Absentee voting easy, important for Soldiers, Families
July 11, 2014
FORT RUCKER, Ala. (July 11, 2014) -- There are many myths and untruths that surround absentee voting, which sometimes discourage Soldiers and their Families from participating in an important aspect of American democracy, but one Fort Rucker official's mission is to make sure everyone gets the information they need to exercise their right to vote while away from home.
"Asking why Soldiers should make sure they are registered to vote is like asking why Soldiers and their Families want their opinions and voices heard," said Keith Wilbur, installation voting assistance officer. "It's a no brainer."
The Federal Voting Assistance Program is a program in the Department of Defense that helps ensure military members and their Families are aware of their right to vote, and have the tools and resources to do that, according to Matt Boehmer, director of the FVAP, in an interview with American Forces Press Service.
Soldiers and their Families, said Wilbur, are often derailed when it comes to registering for an absentee ballot because popular media around voting times often spread the untruths, including absentee votes not counting, that military spouses and dependents cannot use military absentee voting forms and even that absentee ballots are not kept secret.
"Absentee ballots submitted in accordance with state laws are counted for every election," he said. "All ballots are counted in the final totals for every election, local or national, and every single vote counts the same."
Even deployed Soldiers are allowed to vote.
"If Soldiers are registered to vote while deployed and they do not get their state ballot in time to vote (45 days prior to mid-term elections) from their location, they can use the Federal Write-In Absentee Ballot found at FVAP.gov," he continued. "They just have to turn it in 30 days before the scheduled election."
People can get the Federal Write-In Absentee Ballot online if deployed or from Wilbur if they did not receive their absentee ballot in time for elections.
"Soldiers can have a local impact back home, wherever that might be -- Maine, California, Texas -- it does not matter. But they do need to register early to ensure receipt of voting materials," added Wilbur. "If they want to have a say-so in the dealings and government back home, then they can, if they so choose."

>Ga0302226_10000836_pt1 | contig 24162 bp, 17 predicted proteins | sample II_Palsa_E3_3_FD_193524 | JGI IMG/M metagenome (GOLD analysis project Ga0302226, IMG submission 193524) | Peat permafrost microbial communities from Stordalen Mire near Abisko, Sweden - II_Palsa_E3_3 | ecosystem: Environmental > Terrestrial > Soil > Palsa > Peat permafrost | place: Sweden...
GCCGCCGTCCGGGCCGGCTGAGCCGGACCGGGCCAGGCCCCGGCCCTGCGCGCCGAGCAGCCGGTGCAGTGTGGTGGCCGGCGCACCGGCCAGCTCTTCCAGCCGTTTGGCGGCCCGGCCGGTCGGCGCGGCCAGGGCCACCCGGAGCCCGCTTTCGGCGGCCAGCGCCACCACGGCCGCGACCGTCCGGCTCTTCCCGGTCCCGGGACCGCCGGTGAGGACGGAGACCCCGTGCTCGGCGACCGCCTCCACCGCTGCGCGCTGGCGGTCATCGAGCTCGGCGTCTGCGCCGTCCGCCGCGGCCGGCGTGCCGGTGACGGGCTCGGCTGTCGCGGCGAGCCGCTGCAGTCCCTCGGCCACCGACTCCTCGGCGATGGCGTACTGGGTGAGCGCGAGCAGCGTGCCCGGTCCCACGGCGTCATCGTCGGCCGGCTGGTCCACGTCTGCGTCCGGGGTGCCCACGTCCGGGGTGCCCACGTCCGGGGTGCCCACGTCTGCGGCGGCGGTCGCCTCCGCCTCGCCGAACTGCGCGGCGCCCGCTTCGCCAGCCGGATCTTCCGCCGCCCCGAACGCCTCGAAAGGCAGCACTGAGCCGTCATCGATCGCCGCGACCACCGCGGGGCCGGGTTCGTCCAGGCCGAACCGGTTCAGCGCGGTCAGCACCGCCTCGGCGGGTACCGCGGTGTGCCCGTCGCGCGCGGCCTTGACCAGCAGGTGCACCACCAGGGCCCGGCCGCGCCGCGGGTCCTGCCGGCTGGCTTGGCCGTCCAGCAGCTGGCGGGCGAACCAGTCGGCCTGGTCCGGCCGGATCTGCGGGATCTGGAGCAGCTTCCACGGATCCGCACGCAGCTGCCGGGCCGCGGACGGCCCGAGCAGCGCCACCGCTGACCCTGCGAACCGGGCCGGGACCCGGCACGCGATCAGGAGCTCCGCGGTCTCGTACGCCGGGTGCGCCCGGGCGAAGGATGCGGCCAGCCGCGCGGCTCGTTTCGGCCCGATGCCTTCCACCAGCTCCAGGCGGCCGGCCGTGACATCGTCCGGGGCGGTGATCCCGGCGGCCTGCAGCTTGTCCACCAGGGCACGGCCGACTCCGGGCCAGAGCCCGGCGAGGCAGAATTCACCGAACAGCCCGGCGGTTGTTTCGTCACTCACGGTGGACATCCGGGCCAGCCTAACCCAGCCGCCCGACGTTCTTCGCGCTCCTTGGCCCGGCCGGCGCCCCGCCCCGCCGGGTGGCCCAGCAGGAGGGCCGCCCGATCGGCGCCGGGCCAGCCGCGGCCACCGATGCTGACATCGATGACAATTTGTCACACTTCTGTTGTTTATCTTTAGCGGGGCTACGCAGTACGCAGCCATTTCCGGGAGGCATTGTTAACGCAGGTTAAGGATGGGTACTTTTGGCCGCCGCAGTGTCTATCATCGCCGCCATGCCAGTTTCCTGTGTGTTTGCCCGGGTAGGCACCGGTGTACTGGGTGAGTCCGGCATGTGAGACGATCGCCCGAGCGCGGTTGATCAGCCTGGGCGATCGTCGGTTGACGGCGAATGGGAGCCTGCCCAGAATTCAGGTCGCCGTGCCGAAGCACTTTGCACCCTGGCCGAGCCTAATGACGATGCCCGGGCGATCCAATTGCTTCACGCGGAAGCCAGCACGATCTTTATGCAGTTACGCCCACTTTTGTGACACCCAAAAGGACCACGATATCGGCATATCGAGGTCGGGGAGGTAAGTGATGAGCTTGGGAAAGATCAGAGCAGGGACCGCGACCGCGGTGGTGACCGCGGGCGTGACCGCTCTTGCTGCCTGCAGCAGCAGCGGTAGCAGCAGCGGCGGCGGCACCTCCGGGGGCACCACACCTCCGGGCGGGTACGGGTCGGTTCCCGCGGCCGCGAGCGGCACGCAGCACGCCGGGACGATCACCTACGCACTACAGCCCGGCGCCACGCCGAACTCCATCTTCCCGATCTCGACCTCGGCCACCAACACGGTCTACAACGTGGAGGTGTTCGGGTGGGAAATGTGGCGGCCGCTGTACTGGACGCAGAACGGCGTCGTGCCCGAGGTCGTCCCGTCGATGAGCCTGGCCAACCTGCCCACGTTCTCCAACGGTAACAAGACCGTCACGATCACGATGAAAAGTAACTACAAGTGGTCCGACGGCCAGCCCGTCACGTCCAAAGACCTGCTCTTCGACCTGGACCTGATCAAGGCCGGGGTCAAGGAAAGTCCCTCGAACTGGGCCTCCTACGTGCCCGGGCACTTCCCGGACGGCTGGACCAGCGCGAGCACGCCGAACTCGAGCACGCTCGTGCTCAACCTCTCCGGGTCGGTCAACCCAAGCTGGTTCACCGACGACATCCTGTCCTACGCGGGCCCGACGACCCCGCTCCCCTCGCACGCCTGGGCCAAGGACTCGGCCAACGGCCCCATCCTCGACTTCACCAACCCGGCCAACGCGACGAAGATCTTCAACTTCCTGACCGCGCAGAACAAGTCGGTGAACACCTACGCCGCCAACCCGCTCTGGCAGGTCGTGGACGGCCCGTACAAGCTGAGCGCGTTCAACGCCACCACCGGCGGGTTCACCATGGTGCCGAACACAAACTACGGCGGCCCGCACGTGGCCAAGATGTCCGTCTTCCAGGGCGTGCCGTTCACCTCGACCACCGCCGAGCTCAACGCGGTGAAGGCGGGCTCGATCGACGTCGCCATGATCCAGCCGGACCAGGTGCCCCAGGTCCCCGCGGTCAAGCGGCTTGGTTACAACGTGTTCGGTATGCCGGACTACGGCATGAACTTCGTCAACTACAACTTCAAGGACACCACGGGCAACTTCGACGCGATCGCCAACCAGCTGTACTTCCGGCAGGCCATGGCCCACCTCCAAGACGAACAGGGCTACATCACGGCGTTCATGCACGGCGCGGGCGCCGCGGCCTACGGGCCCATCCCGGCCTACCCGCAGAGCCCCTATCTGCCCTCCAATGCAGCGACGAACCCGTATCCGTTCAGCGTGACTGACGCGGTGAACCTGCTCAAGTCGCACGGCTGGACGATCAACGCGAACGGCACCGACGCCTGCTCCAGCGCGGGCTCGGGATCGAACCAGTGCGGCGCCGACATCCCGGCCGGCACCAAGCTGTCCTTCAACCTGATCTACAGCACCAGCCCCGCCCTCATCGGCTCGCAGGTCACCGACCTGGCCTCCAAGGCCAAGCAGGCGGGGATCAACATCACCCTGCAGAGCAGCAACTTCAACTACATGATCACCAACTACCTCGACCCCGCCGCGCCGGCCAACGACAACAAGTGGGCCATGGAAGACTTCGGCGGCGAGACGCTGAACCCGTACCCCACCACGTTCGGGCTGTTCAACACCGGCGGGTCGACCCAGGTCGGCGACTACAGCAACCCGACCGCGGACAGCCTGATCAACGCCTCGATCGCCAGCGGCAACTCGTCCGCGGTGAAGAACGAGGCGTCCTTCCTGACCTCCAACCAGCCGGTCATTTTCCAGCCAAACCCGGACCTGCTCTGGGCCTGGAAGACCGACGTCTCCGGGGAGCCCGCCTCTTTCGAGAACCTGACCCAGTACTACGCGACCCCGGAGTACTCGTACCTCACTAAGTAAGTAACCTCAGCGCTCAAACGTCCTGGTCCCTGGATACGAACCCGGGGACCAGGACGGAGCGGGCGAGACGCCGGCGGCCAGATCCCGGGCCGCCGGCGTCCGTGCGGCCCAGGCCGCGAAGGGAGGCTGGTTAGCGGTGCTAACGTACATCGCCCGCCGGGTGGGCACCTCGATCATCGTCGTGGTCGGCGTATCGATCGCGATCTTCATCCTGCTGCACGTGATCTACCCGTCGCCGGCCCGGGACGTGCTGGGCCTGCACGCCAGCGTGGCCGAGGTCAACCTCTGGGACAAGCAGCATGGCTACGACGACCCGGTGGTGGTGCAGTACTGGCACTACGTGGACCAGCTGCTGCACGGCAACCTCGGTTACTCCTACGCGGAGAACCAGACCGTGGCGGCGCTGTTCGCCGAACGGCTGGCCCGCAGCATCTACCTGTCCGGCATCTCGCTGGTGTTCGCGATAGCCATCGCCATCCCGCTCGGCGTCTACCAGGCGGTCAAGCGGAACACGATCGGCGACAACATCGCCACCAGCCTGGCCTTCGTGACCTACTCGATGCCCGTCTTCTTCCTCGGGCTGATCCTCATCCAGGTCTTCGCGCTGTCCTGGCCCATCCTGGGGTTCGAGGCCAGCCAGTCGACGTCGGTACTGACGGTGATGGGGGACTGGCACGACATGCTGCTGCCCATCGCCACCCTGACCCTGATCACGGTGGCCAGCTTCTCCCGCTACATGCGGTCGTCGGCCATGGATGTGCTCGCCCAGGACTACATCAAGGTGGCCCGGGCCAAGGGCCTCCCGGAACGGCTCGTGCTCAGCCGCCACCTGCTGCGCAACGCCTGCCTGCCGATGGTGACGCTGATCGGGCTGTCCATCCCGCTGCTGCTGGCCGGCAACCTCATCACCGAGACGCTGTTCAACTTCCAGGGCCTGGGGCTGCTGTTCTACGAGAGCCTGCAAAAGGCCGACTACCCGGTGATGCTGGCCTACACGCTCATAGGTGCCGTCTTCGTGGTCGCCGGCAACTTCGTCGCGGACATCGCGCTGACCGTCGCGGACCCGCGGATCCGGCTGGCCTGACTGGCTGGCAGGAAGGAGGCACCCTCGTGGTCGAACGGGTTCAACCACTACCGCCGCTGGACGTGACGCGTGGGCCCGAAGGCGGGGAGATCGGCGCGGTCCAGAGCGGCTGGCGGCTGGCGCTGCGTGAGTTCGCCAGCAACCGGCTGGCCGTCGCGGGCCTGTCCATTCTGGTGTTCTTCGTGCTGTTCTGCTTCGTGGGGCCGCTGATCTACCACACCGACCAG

Through the FVAP, many states and local municipalities are acknowledging Soldier and Family member registrations, said Wilbur.
"Their ballots will be accepted. If they are a registered absentee voter, they will not only send federal elections, but local elections, as well, even run-offs and primaries," he continued.
To register as an absentee voter, Soldiers and Families have three options, said the voting assistance officer. They can fill out the application status online at www.FVAP.gov; they can email the forms (which they receive from FVAP.gov) into their local state officials, but not all states accept the forms that way; or they can see Wilbur in Bldg. 5700 Rm. 280 or visit their unit's voting assistant officer.
Registering to be an absentee voter does not cost anything, just a few minutes of time, he said.
"The sooner Soldiers turn in their information, the better, because it does take some time for all of their information to be validated. Get it done early and get it done now," he said, adding that after it is validated, though, they should automatically receive their absentee ballots.
People will need some form of identification that will validate who they are when registering to be an absentee voter, just as they would when registering to vote normally.
"Some states do require some type of excuse of why a citizen is becoming an absentee voter, but being in the military or a military Family member always validates that," he added.
Different states require different times to register and how long the registration is good for, so Wilbur said to check state laws and regulations before submitting any forms.
Soldiers are some of the most important people that should vote, said Wilbur, being as they are government employees.
"Many times the shape of their careers, and the Army as a whole, depends on how elections fall, from local to national," said Wilbur. "Plus, they are voting for their commander in chief. They are often voting for who they want to work for."
The importance for Soldiers to vote from afar is something that Wilbur is passionate about.
"Serving as a Soldier in the United States does not mean giving up being an American citizen and its inherent rights and responsibilities," he said. "And one of those rights and responsibilities is to register to vote and to vote."